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What’s Up With Housing?

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Homeowners in Florida are finding that homes built to the stricter building codes seem to have fared better during Hurricane Irma.
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NAR’s Call for Action ended Friday. While NAR initially hoped to pass a comprehensive flood bill that lasted years, Harvey aid and Irma’s impending threat last week convinced Congress to postpone major changes. NFIP now expires in December.
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Florida’s housing market continued its positive track in August, with more closed sales, increased pending sales, more new listings and rising median prices.
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FHA loans require a post-disaster inspection in declared catastrophe areas, but a rule that could delay closings has been waived.
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PRO LogoPinellas County Real Estate Statistics for August 2017
Here’s the Stand-Out Stat for August 2017: Median Time to Sale for Single Family Homes was 63 days down 13.7% from 73 days in August 2016.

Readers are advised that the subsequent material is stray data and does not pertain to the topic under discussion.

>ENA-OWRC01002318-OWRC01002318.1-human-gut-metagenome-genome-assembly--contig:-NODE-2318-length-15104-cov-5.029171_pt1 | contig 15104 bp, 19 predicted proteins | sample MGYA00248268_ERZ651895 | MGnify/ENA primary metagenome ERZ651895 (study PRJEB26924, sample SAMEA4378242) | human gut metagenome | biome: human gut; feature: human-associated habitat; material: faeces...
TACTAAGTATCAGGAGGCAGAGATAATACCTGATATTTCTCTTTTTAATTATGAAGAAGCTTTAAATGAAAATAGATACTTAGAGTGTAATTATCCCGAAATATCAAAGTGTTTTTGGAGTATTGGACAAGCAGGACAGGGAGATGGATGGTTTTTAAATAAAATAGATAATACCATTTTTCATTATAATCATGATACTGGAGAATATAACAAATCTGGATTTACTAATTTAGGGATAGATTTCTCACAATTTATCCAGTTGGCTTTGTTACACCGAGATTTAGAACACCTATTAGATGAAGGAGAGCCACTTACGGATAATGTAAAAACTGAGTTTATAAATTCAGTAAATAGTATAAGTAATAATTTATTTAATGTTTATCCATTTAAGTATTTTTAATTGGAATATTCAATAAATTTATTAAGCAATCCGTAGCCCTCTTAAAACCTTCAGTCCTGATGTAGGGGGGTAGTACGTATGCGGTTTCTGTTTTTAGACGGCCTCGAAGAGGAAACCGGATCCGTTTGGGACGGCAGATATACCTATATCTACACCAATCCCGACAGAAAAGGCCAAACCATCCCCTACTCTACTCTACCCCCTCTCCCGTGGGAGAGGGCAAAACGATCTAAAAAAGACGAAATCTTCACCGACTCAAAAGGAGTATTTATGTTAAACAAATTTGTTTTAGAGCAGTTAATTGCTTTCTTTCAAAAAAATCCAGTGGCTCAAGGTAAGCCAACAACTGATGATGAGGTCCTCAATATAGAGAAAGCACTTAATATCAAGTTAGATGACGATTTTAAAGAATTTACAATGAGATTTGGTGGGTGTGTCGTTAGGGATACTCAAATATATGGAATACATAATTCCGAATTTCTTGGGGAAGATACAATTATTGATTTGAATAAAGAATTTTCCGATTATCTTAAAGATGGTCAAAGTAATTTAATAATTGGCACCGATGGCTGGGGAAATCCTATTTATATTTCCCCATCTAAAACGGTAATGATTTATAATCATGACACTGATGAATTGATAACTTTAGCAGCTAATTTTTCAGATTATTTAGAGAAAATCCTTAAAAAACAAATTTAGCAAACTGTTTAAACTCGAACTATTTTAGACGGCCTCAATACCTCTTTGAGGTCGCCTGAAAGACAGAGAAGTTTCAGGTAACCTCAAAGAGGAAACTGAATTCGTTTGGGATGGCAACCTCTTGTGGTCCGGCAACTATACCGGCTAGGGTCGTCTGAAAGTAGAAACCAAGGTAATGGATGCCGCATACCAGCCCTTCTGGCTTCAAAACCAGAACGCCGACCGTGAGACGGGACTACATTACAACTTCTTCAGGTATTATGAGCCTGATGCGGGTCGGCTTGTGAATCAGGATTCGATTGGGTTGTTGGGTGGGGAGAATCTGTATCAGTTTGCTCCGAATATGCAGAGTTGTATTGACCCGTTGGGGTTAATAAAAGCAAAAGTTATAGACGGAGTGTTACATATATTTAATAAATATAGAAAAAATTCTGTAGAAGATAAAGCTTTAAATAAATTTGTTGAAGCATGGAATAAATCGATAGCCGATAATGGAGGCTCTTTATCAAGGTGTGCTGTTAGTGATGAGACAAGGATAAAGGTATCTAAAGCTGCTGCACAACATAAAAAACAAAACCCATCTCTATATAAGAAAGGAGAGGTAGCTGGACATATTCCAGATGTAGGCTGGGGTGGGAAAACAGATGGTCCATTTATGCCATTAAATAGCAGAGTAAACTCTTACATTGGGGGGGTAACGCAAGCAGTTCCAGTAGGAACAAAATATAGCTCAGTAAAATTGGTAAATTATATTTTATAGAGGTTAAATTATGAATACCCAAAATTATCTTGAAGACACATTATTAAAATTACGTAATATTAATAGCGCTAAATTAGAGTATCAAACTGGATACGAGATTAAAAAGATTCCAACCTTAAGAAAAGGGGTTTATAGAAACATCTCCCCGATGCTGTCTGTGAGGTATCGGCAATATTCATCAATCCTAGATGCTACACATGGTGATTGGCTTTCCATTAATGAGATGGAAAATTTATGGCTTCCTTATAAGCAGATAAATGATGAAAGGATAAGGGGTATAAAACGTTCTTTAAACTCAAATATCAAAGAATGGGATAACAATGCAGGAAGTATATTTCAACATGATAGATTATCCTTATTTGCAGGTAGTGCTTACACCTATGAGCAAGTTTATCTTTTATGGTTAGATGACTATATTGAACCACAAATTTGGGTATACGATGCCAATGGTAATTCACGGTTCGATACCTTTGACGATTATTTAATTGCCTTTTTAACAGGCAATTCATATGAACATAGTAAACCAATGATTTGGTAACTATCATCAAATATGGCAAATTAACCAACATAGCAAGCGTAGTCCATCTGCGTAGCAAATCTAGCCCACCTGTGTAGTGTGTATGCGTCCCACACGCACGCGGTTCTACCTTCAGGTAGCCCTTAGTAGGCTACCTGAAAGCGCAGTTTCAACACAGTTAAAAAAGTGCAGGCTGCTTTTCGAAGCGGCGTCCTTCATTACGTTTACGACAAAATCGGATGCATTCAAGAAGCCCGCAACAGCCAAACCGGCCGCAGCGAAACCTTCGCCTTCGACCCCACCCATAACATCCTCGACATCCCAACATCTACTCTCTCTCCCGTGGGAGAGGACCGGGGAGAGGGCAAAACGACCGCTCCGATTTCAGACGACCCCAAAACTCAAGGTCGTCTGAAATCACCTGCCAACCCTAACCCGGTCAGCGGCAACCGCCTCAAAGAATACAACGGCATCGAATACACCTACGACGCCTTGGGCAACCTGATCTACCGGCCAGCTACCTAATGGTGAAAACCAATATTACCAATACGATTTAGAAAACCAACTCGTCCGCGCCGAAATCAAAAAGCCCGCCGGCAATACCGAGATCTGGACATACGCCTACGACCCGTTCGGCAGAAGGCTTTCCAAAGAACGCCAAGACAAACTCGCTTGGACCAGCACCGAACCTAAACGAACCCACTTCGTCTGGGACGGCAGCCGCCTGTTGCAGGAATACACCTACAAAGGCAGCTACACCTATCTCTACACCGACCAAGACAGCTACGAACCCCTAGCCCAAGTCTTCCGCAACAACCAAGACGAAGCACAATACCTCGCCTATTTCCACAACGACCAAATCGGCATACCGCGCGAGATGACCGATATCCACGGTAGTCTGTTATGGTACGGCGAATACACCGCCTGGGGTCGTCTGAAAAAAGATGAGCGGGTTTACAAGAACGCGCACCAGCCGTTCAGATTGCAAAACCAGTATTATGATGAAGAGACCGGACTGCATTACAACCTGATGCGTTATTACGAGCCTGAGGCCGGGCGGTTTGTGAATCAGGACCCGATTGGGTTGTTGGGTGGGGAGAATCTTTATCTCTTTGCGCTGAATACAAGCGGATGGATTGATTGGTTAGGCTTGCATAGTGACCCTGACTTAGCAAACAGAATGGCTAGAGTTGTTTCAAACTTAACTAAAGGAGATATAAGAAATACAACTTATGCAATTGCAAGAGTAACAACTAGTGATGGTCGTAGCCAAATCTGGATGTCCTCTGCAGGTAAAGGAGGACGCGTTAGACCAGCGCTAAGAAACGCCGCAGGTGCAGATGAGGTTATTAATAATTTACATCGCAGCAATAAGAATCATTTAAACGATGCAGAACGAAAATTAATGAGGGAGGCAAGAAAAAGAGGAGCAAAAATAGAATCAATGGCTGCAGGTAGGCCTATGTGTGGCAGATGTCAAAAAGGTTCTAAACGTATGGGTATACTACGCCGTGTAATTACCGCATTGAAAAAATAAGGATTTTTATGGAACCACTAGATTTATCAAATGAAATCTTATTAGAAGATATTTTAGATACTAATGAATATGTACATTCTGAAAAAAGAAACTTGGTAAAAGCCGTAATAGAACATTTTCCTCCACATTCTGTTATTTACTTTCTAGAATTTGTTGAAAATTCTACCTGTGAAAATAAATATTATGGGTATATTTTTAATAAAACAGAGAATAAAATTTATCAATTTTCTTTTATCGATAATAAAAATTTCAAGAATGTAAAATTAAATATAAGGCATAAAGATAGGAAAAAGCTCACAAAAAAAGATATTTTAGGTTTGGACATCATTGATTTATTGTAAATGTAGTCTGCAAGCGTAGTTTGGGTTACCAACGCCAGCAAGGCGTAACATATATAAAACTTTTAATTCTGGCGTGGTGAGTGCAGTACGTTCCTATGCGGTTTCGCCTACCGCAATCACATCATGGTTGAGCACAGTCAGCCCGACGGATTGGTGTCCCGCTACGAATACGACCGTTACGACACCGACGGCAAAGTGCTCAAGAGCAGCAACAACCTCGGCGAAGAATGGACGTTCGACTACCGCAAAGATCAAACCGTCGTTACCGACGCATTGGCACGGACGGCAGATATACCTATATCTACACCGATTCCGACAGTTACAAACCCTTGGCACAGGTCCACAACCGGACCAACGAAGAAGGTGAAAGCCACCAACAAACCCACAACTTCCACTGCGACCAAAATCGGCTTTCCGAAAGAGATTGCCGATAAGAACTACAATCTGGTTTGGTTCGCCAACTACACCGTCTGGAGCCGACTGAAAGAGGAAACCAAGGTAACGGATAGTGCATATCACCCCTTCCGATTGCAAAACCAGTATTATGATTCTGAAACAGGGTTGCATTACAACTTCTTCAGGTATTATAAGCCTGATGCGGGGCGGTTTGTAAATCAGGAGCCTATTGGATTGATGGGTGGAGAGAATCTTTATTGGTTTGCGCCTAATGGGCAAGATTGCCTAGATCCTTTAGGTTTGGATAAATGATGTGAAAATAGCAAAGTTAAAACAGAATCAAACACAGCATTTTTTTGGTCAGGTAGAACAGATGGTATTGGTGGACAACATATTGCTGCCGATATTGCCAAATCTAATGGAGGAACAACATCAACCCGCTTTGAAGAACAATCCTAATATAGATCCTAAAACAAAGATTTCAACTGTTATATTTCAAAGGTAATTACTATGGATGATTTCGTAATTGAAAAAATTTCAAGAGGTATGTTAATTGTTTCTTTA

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Now that the “big one” has finally happened how can you protect yourself?
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What’s Up With Housing?

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Not only is homeownership something to be proud of, but it also offers you and your family the ability to build equity you can borrow against in the future.
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A disaster declaration in the just-expanded 37 Florida counties will aid local gov’ts and allow HUD to help with federal housing needs, such as foreclosure relief.
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Do you know what your house is worth? Have you stayed put because you are nervous you won’t have enough equity to buy your dream home?
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This report gives the results of a survey of REALTORS® on the effectiveness of home staging.